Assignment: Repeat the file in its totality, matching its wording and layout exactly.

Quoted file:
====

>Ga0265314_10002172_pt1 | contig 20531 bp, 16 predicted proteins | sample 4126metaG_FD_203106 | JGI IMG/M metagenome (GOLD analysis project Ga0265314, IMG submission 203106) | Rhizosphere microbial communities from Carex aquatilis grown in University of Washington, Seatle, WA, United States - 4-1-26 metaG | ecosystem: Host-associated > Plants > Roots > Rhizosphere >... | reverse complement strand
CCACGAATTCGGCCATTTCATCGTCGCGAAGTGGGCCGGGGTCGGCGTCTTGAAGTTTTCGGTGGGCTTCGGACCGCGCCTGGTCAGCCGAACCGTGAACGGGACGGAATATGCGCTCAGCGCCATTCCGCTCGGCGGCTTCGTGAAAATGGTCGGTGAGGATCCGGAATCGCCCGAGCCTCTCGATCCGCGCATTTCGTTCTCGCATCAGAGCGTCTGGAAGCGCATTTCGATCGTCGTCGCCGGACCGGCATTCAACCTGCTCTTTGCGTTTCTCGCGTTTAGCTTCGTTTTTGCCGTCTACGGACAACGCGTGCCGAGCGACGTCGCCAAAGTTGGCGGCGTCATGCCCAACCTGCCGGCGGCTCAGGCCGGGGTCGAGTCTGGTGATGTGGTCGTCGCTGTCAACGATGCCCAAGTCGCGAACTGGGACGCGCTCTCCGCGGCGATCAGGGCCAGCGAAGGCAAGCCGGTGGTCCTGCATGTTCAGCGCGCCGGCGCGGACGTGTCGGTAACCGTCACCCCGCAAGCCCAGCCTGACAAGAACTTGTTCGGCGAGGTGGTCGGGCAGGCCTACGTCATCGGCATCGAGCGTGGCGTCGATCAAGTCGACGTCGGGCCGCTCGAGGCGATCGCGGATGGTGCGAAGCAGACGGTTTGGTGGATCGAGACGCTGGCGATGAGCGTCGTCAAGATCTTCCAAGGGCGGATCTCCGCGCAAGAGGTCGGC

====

>Ga0265314_10002172_pt1 | contig 20531 bp, 16 predicted proteins | sample 4126metaG_FD_203106 | JGI IMG/M metagenome (GOLD analysis project Ga0265314, IMG submission 203106) | Rhizosphere microbial communities from Carex aquatilis grown in University of Washington, Seatle, WA, United States - 4-1-26 metaG | ecosystem: Host-associated > Plants > Roots > Rhizosphere >... | reverse complement strand
CCACGAATTCGGCCATTTCATCGTCGCGAAGTGGGCCGGGGTCGGCGTCTTGAAGTTTTCGGTGGGCTTCGGACCGCGCCTGGTCAGCCGAACCGTGAACGGGACGGAATATGCGCTCAGCGCCATTCCGCTCGGCGGCTTCGTGAAAATGGTCGGTGAGGATCCGGAATCGCCCGAGCCTCTCGATCCGCGCATTTCGTTCTCGCATCAGAGCGTCTGGAAGCGCATTTCGATCGTCGTCGCCGGACCGGCATTCAACCTGCTCTTTGCGTTTCTCGCGTTTAGCTTCGTTTTTGCCGTCTACGGACAACGCGTGCCGAGCGACGTCGCCAAAGTTGGCGGCGTCATGCCCAACCTGCCGGCGGCTCAGGCCGGGGTCGAGTCTGGTGATGTGGTCGTCGCTGTCAACGATGCCCAAGTCGCGAACTGGGACGCGCTCTCCGCGGCGATCAGGGCCAGCGAAGGCAAGCCGGTGGTCCTGCATGTTCAGCGCGCCGGCGCGGACGTGTCGGTAACCGTCACCCCGCAAGCCCAGCCTGACAAGAACTTGTTCGGCGAGGTGGTCGGGCAGGCCTACGTCATCGGCATCGAGCGTGGCGTCGATCAAGTCGACGTCGGGCCGCTCGAGGCGATCGCGGATGGTGCGAAGCAGACGGTTTGGTGGATCGAGACGCTGGCGATGAGCGTCGTCAAGATCTTCCAAGGGCGGATCTCCGCGCAAGAGGTCGGC